Walking for recreation and perceptions of the neighbourhood environment in older chinese urban dwellers

Cerin, Ester, Sit, Cindy H. P., Barnett, Anthony, Cheung, Man-chin and Chan, Wai-man 2013, Walking for recreation and perceptions of the neighbourhood environment in older chinese urban dwellers, Journal of urban health, vol. 90, no. 1, pp. 56-66.

Attached Files
Name Description MIMEType Size Downloads

Title Walking for recreation and perceptions of the neighbourhood environment in older chinese urban dwellers
Author(s) Cerin, Ester
Sit, Cindy H. P.
Barnett, Anthony
Cheung, Man-chin
Chan, Wai-man
Journal name Journal of urban health
Volume number 90
Issue number 1
Start page 56
End page 66
Total pages 11
Publisher Springer
Place of publication New York, N. Y.
Publication date 2013-02
ISSN 1099-3460
1468-2869
Keyword(s) walking for recreation
older adults
perceived environment
moderators
Summary Engagement in walking for recreation can contribute to healthy aging. Although there is growing evidence that the neighborhood environment can influence walking for recreation, the amount of such evidence in relation to older adults is scarce and limited to Western low-density urban locations. Asian urban environments are typified by distinctive environmental and cultural characteristics that may yield different patterns to those observed in Western countries. Therefore, the main aim of this study was to examine associations of perceived environmental attributes with overall and within-neighborhood walking for recreation in Chinese elders (65+ years) residing in Hong Kong, an ultradense Asian metropolis. A sample of 484 elders was recruited from 32 neighborhoods stratified by socio-economic status and walkability (dwelling and intersection densities). Validated questionnaires measuring perceived neighborhood environment and weekly minutes of overall and within-neighborhood walking for recreation were interviewer administered. Results showed that the level of recreational walking was twice to four times higher than that reported in Western adults and elders. While overall walking for recreation showed a general lack of associations with perceived environmental attributes, within-neighborhood recreational walking was positively related with proximity of recreational facilities, infrastructure for walking, indoor places for walking, and presence of bridge/overpasses connecting to services. Age and educational attainment moderated the associations with several perceived environmental attributes with older and less-educated participants showing stronger associations. Traditional cultural views on the benefits of physical activity and the high accessibility of facilities and pedestrian infrastructure of Hong Kong may explain the high levels of walking. Although specific neighborhood attributes, or their perception, may influence recreational walking within the neighborhood, the compactness and public transport affordability of ultradense metropolises such as Hong Kong may make it easy for elders to compensate for the lack of favorable neighborhood attributes by walking outside the neighborhood.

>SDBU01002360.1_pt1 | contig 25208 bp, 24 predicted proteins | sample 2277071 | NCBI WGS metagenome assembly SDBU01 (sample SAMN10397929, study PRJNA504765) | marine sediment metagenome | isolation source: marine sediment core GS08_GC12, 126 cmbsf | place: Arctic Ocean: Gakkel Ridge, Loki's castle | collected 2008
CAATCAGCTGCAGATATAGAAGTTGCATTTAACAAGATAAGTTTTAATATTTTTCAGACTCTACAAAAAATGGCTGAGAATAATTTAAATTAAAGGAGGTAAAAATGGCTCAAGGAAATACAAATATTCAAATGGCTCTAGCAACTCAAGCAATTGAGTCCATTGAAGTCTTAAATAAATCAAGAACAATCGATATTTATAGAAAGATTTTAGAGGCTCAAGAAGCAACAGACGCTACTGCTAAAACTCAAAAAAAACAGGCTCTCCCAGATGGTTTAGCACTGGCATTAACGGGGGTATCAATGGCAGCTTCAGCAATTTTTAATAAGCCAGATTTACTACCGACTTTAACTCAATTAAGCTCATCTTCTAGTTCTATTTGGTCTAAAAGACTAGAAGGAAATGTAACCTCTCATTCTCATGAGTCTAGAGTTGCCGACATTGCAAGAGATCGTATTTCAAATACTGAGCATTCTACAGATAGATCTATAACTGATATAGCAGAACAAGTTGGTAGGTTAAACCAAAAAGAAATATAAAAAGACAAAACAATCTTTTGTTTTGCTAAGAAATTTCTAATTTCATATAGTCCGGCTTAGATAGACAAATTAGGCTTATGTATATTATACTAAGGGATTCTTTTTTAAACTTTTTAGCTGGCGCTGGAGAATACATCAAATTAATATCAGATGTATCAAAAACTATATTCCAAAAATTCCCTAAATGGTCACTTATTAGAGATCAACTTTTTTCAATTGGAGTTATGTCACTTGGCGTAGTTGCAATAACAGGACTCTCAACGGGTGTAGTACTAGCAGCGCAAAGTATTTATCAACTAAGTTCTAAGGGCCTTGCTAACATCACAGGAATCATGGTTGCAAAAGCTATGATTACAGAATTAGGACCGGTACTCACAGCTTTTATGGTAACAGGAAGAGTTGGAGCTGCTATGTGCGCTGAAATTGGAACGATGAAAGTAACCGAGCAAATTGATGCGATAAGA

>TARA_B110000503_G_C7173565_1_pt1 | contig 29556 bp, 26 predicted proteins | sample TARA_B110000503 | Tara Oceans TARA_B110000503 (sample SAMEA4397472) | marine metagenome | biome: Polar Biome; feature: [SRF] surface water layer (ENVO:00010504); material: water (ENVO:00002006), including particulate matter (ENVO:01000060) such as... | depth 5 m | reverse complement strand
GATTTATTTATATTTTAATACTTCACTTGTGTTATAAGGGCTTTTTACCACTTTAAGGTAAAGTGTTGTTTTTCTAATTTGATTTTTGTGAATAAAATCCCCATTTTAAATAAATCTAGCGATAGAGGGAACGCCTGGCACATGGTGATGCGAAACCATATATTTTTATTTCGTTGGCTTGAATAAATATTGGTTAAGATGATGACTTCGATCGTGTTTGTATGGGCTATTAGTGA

Language eng
Field of Research 110699 Human Movement and Sports Science not elsewhere classified
Socio Economic Objective 920401 Behaviour and Health
HERDC Research category C1.1 Refereed article in a scholarly journal
Copyright notice ©2013, Springer
Persistent URL http://hdl.handle.net/10536/DRO/DU:30051111

Document type: Journal Article
Collection: School of Exercise and Nutrition Sciences
Connect to link resolver
 
Unless expressly stated otherwise, the copyright for items in DRO is owned by the author, with all rights reserved.

Versions
Version Filter Type
Citation counts: TR Web of Science Citation Count  Cited 5 times in TR Web of Science
Scopus Citation Count Cited 1 times in Scopus
Google Scholar Search Google Scholar
Access Statistics: 47 Abstract Views, 4 File Downloads  -  Detailed Statistics
Created: Tue, 12 Mar 2013, 10:25:33 EST by Jane Moschetti

Every reasonable effort has been made to ensure that permission has been obtained for items included in DRO. If you believe that your rights have been infringed by this repository, please contact drosupport@deakin.edu.au.